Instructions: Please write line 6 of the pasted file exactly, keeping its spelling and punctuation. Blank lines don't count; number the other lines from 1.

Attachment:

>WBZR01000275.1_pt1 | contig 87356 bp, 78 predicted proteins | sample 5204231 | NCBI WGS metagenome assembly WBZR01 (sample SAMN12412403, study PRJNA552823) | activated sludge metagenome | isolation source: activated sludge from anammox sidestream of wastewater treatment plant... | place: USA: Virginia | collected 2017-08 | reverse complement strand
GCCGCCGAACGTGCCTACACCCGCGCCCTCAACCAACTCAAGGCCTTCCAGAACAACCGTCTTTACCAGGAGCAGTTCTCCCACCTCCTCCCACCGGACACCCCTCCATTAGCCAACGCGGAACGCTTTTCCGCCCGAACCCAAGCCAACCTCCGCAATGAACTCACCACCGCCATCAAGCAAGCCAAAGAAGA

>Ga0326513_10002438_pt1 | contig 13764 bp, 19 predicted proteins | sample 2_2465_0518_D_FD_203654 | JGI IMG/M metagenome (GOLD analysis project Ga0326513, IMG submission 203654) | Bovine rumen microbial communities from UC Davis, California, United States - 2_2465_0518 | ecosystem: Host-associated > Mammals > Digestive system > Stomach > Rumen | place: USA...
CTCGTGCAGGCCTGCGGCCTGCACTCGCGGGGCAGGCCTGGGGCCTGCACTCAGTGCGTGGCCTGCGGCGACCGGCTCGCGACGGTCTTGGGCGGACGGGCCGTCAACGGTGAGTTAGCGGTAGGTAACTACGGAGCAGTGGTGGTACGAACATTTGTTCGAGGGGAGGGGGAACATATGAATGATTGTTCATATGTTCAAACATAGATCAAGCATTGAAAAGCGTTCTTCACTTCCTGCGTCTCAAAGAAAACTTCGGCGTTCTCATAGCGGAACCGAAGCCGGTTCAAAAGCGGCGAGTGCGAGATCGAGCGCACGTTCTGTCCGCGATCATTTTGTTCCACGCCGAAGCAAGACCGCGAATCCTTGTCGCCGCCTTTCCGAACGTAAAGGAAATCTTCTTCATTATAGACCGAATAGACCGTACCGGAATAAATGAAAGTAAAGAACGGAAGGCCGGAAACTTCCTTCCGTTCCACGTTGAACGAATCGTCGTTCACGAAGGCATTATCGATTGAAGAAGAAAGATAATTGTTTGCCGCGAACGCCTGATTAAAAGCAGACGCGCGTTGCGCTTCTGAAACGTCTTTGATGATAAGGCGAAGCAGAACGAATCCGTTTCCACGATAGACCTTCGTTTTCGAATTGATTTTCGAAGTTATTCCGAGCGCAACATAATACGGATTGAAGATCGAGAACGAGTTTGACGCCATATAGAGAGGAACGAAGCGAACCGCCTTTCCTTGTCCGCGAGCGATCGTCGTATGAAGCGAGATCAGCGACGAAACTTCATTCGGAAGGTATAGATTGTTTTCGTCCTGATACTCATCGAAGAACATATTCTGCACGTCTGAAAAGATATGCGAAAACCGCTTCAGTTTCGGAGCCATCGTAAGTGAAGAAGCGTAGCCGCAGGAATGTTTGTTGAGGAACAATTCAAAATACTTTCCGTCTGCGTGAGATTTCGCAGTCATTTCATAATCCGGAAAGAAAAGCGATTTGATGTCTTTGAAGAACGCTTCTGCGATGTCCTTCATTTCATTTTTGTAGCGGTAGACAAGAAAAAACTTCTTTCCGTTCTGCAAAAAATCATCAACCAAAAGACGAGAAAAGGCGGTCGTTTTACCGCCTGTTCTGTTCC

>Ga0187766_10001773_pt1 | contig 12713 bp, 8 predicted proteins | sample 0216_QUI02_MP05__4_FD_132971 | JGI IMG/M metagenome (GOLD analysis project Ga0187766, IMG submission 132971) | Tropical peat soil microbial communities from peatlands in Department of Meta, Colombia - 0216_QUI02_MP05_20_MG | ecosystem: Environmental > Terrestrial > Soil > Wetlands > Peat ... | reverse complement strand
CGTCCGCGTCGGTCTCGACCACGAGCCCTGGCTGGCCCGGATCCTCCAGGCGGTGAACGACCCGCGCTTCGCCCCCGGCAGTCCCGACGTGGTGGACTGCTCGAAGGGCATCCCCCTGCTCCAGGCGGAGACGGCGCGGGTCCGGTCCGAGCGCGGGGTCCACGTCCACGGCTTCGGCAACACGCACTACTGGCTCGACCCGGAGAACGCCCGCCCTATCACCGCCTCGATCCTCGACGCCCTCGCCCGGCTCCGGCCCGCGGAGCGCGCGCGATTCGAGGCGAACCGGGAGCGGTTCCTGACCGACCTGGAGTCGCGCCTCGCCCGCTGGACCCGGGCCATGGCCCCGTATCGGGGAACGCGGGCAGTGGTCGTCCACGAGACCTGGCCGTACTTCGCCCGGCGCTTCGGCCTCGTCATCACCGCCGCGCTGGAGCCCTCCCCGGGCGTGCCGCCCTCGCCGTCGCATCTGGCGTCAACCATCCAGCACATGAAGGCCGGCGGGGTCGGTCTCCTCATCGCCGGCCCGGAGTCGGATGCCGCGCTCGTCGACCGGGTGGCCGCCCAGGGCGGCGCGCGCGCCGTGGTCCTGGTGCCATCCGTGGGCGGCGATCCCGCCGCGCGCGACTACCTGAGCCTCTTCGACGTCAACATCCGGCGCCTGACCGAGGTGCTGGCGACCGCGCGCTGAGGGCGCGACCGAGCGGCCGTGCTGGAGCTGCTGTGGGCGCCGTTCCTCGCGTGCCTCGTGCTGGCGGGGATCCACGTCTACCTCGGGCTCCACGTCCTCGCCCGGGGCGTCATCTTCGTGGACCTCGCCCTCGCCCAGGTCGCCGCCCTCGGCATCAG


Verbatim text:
CGTCCGCGTCGGTCTCGACCACGAGCCCTGGCTGGCCCGGATCCTCCAGGCGGTGAACGACCCGCGCTTCGCCCCCGGCAGTCCCGACGTGGTGGACTGCTCGAAGGGCATCCCCCTGCTCCAGGCGGAGACGGCGCGGGTCCGGTCCGAGCGCGGGGTCCACGTCCACGGCTTCGGCAACACGCACTACTGGCTCGACCCGGAGAACGCCCGCCCTATCACCGCCTCGATCCTCGACGCCCTCGCCCGGCTCCGGCCCGCGGAGCGCGCGCGATTCGAGGCGAACCGGGAGCGGTTCCTGACCGACCTGGAGTCGCGCCTCGCCCGCTGGACCCGGGCCATGGCCCCGTATCGGGGAACGCGGGCAGTGGTCGTCCACGAGACCTGGCCGTACTTCGCCCGGCGCTTCGGCCTCGTCATCACCGCCGCGCTGGAGCCCTCCCCGGGCGTGCCGCCCTCGCCGTCGCATCTGGCGTCAACCATCCAGCACATGAAGGCCGGCGGGGTCGGTCTCCTCATCGCCGGCCCGGAGTCGGATGCCGCGCTCGTCGACCGGGTGGCCGCCCAGGGCGGCGCGCGCGCCGTGGTCCTGGTGCCATCCGTGGGCGGCGATCCCGCCGCGCGCGACTACCTGAGCCTCTTCGACGTCAACATCCGGCGCCTGACCGAGGTGCTGGCGACCGCGCGCTGAGGGCGCGACCGAGCGGCCGTGCTGGAGCTGCTGTGGGCGCCGTTCCTCGCGTGCCTCGTGCTGGCGGGGATCCACGTCTACCTCGGGCTCCACGTCCTCGCCCGGGGCGTCATCTTCGTGGACCTCGCCCTCGCCCAGGTCGCCGCCCTCGGCATCAG